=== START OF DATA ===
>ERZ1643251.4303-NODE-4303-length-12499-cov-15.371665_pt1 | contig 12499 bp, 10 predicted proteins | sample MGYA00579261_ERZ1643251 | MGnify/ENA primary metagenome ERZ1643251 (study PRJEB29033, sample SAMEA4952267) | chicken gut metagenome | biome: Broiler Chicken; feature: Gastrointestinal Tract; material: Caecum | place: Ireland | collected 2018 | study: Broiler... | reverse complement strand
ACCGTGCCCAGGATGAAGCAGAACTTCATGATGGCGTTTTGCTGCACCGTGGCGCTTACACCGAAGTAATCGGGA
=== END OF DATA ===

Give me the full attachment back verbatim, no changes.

>ERZ1643251.4303-NODE-4303-length-12499-cov-15.371665_pt1 | contig 12499 bp, 10 predicted proteins | sample MGYA00579261_ERZ1643251 | MGnify/ENA primary metagenome ERZ1643251 (study PRJEB29033, sample SAMEA4952267) | chicken gut metagenome | biome: Broiler Chicken; feature: Gastrointestinal Tract; material: Caecum | place: Ireland | collected 2018 | study: Broiler... | reverse complement strand
ACCGTGCCCAGGATGAAGCAGAACTTCATGATGGCGTTTTGCTGCACCGTGGCGCTTACACCGAAGTAATCGGGA